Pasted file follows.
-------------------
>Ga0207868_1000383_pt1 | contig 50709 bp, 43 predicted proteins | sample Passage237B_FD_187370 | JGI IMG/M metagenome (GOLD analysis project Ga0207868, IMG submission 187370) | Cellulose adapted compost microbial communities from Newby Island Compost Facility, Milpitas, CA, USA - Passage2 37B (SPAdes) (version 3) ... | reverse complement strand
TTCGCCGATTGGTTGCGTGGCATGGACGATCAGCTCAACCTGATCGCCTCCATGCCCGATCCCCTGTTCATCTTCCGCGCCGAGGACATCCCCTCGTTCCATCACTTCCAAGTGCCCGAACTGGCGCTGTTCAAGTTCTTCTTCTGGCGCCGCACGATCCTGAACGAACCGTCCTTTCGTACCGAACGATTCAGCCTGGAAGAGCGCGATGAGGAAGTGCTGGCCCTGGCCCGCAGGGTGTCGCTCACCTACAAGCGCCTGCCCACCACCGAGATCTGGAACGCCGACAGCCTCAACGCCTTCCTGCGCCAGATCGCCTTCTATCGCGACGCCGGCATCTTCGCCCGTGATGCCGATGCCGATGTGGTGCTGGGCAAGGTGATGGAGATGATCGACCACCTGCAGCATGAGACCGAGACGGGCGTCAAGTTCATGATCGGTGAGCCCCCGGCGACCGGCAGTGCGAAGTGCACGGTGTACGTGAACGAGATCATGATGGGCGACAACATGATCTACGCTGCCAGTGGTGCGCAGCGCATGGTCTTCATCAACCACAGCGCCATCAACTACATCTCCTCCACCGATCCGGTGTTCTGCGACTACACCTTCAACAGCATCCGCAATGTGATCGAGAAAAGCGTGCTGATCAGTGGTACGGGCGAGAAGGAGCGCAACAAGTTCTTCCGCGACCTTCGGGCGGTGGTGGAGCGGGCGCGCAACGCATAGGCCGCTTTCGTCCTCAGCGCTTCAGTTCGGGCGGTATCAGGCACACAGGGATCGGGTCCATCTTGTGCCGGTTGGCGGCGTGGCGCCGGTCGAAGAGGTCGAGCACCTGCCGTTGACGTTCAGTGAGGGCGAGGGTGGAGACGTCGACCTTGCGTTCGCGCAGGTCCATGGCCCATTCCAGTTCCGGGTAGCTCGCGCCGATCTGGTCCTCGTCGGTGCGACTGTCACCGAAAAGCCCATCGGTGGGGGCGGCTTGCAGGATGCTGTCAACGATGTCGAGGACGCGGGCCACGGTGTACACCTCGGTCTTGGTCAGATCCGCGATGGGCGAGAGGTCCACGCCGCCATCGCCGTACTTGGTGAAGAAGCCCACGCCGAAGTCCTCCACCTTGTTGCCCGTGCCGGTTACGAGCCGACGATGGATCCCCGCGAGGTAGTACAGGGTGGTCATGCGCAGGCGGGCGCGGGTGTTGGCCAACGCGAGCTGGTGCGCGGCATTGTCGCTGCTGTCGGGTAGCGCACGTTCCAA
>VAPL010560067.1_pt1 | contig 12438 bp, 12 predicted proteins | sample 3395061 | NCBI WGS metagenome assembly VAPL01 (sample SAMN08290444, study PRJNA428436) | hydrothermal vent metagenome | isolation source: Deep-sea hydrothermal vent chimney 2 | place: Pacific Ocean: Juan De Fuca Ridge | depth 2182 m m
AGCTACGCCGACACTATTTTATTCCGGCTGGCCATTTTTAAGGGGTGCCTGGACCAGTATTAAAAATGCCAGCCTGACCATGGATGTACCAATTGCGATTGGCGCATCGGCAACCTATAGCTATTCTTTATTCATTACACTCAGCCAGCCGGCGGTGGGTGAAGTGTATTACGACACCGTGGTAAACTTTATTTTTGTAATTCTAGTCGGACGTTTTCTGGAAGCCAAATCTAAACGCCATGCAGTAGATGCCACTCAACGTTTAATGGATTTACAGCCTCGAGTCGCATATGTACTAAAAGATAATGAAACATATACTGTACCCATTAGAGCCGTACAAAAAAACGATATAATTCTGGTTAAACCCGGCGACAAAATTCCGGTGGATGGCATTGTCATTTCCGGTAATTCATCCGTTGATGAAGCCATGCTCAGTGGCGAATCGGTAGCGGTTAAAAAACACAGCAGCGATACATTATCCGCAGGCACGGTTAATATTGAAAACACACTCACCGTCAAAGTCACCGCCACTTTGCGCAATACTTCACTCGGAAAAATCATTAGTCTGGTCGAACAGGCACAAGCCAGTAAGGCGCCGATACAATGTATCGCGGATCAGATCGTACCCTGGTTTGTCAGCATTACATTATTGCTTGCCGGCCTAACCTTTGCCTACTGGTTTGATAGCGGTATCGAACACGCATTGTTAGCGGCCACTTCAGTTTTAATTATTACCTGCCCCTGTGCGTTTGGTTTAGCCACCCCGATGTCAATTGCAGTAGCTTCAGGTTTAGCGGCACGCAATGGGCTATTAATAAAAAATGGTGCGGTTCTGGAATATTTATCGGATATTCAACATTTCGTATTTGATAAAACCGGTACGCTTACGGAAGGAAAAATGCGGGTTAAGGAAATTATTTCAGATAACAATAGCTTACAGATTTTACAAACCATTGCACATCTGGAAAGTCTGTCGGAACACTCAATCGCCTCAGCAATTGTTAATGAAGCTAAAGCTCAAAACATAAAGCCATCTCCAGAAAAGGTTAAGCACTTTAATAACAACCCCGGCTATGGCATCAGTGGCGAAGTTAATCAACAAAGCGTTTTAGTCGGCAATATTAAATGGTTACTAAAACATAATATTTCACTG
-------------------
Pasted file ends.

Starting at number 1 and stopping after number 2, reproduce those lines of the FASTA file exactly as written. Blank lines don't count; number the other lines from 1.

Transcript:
>Ga0207868_1000383_pt1 | contig 50709 bp, 43 predicted proteins | sample Passage237B_FD_187370 | JGI IMG/M metagenome (GOLD analysis project Ga0207868, IMG submission 187370) | Cellulose adapted compost microbial communities from Newby Island Compost Facility, Milpitas, CA, USA - Passage2 37B (SPAdes) (version 3) ... | reverse complement strand
TTCGCCGATTGGTTGCGTGGCATGGACGATCAGCTCAACCTGATCGCCTCCATGCCCGATCCCCTGTTCATCTTCCGCGCCGAGGACATCCCCTCGTTCCATCACTTCCAAGTGCCCGAACTGGCGCTGTTCAAGTTCTTCTTCTGGCGCCGCACGATCCTGAACGAACCGTCCTTTCGTACCGAACGATTCAGCCTGGAAGAGCGCGATGAGGAAGTGCTGGCCCTGGCCCGCAGGGTGTCGCTCACCTACAAGCGCCTGCCCACCACCGAGATCTGGAACGCCGACAGCCTCAACGCCTTCCTGCGCCAGATCGCCTTCTATCGCGACGCCGGCATCTTCGCCCGTGATGCCGATGCCGATGTGGTGCTGGGCAAGGTGATGGAGATGATCGACCACCTGCAGCATGAGACCGAGACGGGCGTCAAGTTCATGATCGGTGAGCCCCCGGCGACCGGCAGTGCGAAGTGCACGGTGTACGTGAACGAGATCATGATGGGCGACAACATGATCTACGCTGCCAGTGGTGCGCAGCGCATGGTCTTCATCAACCACAGCGCCATCAACTACATCTCCTCCACCGATCCGGTGTTCTGCGACTACACCTTCAACAGCATCCGCAATGTGATCGAGAAAAGCGTGCTGATCAGTGGTACGGGCGAGAAGGAGCGCAACAAGTTCTTCCGCGACCTTCGGGCGGTGGTGGAGCGGGCGCGCAACGCATAGGCCGCTTTCGTCCTCAGCGCTTCAGTTCGGGCGGTATCAGGCACACAGGGATCGGGTCCATCTTGTGCCGGTTGGCGGCGTGGCGCCGGTCGAAGAGGTCGAGCACCTGCCGTTGACGTTCAGTGAGGGCGAGGGTGGAGACGTCGACCTTGCGTTCGCGCAGGTCCATGGCCCATTCCAGTTCCGGGTAGCTCGCGCCGATCTGGTCCTCGTCGGTGCGACTGTCACCGAAAAGCCCATCGGTGGGGGCGGCTTGCAGGATGCTGTCAACGATGTCGAGGACGCGGGCCACGGTGTACACCTCGGTCTTGGTCAGATCCGCGATGGGCGAGAGGTCCACGCCGCCATCGCCGTACTTGGTGAAGAAGCCCACGCCGAAGTCCTCCACCTTGTTGCCCGTGCCGGTTACGAGCCGACGATGGATCCCCGCGAGGTAGTACAGGGTGGTCATGCGCAGGCGGGCGCGGGTGTTGGCCAACGCGAGCTGGTGCGCGGCATTGTCGCTGCTGTCGGGTAGCGCACGTTCCAA